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I am pursuing a doctoral research and because of lack of data in my specific domain, I want to use war-gaming as a methodology. However my advisor won't be very comfortable with the military connotations of the word "Wargame". "Simulation" is too computer-ish and doesn't wholly capture what I want to do.

What are my other options?

Example sentence: Because of lack of data, the methodology used in this study was to wargame crises scenarios along with......

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    What aspect of "wargaming" are you using in your research? Jun 21, 2021 at 10:56
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    You may be able to use “adversarial” or “competitive” with simulation or trial. It’s difficult to say without an example sentence. You may want to check out the tag “single-word-request” and read the guidance in the tag description.
    – ColleenV
    Jun 21, 2021 at 12:13
  • If your topic is "cyber" + anything, please note that cyberwarfare has a lot of military connotations. If your topic involves game theory, you could use zero-sum game .
    – rajah9
    Jun 21, 2021 at 15:17
  • Not all games are zero-sum. Game theory is a field all its own, at least in some eras. See “prisoner’s dilemma”. Remember you adviser has access to the internet too.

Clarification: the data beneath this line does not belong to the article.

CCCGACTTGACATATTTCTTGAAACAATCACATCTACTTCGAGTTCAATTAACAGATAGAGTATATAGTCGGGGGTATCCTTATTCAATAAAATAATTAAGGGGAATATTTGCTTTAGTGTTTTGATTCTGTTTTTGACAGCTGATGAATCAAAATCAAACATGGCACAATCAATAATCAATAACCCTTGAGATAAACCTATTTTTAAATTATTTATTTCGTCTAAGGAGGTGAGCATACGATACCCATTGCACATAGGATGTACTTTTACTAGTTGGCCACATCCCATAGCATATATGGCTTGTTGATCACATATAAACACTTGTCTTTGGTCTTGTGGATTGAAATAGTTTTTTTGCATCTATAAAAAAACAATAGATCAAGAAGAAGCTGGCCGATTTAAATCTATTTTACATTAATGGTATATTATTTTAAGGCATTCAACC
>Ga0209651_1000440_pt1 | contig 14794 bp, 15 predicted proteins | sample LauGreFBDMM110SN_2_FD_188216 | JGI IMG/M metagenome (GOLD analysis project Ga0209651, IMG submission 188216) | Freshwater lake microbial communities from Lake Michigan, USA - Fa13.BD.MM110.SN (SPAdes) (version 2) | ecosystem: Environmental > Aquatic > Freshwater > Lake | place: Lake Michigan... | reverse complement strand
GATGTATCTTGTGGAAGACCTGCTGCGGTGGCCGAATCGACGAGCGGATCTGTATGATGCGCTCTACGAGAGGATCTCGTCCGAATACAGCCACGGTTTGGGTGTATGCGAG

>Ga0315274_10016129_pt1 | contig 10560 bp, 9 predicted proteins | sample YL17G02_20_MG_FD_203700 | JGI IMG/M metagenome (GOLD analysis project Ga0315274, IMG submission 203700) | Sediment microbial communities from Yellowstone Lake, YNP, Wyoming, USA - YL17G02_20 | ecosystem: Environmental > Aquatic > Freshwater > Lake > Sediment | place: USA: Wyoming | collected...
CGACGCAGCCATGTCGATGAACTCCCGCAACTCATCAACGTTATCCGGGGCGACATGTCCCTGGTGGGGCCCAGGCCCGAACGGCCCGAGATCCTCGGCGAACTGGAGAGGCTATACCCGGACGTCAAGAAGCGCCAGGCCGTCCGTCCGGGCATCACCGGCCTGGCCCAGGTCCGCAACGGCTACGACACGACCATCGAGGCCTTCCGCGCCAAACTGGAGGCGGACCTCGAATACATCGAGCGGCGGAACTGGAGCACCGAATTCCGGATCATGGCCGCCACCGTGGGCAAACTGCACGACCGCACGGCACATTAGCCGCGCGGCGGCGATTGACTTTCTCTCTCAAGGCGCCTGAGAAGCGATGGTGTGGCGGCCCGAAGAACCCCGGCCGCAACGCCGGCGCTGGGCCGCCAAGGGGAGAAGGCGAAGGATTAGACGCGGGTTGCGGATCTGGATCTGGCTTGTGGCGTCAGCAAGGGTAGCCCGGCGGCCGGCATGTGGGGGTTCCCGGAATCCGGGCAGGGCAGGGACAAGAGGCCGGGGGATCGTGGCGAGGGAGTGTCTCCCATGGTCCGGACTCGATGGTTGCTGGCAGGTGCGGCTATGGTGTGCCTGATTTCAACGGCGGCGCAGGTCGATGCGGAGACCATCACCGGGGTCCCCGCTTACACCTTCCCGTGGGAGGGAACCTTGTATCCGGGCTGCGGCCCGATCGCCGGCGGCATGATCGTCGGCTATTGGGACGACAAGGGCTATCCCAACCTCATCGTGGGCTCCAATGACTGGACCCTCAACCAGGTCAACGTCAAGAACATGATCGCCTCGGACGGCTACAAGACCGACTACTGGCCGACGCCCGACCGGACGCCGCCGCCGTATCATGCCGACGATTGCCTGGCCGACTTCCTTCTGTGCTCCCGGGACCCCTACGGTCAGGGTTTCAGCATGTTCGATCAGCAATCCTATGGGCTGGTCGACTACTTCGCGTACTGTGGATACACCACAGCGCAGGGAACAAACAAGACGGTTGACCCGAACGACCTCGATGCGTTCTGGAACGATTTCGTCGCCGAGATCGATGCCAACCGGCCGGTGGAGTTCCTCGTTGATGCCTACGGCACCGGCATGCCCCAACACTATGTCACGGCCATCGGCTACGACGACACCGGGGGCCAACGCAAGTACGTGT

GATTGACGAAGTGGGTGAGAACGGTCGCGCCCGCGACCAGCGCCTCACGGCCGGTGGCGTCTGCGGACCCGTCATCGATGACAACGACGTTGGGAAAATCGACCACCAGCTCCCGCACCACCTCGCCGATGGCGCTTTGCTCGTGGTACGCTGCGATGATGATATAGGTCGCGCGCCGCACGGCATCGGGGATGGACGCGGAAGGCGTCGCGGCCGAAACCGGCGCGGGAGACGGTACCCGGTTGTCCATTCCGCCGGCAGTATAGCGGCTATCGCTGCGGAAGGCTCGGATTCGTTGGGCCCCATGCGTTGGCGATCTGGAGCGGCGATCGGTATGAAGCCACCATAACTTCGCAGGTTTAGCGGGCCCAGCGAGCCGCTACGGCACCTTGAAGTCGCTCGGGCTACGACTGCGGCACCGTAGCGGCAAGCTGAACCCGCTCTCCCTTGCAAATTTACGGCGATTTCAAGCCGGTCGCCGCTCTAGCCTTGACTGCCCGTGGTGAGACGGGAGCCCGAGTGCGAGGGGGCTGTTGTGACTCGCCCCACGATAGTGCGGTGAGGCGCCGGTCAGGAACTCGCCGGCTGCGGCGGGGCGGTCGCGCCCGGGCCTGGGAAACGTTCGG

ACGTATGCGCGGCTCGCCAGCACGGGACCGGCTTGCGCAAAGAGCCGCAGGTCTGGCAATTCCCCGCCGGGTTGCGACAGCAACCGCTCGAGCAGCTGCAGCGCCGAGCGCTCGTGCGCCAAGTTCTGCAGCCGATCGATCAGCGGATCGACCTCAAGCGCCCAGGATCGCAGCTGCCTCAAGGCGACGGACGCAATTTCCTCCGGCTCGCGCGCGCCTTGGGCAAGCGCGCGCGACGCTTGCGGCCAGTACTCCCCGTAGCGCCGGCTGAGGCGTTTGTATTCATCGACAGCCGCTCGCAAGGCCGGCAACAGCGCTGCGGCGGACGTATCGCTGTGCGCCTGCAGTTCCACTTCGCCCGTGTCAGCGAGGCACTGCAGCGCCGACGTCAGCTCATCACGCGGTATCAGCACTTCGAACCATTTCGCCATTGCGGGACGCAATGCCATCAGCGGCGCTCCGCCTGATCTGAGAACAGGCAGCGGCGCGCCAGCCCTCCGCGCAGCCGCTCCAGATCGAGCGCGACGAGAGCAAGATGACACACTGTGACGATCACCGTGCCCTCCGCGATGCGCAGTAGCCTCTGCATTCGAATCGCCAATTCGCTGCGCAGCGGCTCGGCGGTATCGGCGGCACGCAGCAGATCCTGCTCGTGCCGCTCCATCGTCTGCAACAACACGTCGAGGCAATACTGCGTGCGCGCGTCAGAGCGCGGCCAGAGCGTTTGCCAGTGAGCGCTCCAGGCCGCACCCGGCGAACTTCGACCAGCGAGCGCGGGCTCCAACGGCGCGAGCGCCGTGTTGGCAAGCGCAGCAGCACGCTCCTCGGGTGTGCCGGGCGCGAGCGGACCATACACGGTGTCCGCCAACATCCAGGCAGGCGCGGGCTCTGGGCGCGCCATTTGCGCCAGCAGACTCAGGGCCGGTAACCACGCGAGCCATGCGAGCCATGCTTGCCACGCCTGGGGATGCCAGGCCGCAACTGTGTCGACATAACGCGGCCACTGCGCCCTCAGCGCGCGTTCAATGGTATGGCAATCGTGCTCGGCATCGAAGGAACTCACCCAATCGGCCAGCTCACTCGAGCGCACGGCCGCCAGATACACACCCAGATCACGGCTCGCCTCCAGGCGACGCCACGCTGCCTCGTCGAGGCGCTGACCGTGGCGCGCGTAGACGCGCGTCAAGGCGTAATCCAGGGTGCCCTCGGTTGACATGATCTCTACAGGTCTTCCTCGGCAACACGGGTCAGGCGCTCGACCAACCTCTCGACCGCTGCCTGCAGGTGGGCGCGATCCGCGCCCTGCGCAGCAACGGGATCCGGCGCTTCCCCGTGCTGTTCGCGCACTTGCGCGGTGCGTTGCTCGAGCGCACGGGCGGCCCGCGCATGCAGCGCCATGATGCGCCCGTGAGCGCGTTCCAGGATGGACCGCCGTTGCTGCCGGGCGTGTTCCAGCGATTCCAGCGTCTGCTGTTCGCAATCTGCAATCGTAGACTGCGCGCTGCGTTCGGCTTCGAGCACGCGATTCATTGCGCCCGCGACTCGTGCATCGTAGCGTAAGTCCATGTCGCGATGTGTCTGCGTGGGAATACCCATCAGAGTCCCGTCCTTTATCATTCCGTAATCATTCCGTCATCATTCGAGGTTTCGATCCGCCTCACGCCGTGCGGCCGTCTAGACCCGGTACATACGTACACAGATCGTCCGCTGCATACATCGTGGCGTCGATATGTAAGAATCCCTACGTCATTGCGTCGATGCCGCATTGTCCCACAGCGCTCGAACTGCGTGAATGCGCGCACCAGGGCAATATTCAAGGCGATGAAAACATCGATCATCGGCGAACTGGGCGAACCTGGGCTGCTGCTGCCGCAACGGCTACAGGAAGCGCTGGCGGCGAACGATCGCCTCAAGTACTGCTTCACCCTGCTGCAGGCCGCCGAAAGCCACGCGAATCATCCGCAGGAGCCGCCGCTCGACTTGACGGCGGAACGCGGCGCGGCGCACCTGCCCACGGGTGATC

– Xanne
    Jun 21, 2021 at 16:44

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One possibility, since you mentioned simulation was "too computer-ish", is role-playing.

Another is to drop "war" and call it gaming. As a noun and intransitive verb, I think this meets the criteria. I would not use it as a transitive verb, as this generally means using knowledge of a system to take advantage of a person or situation.

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Simulation predates computers by many years, the meaning you are after started in the 1950s, when computers couldn't really do this work.

From Cambridge Dictionary

simulation noun [ C/U ] a model of a real activity, created for training purposes or to solve a problem:

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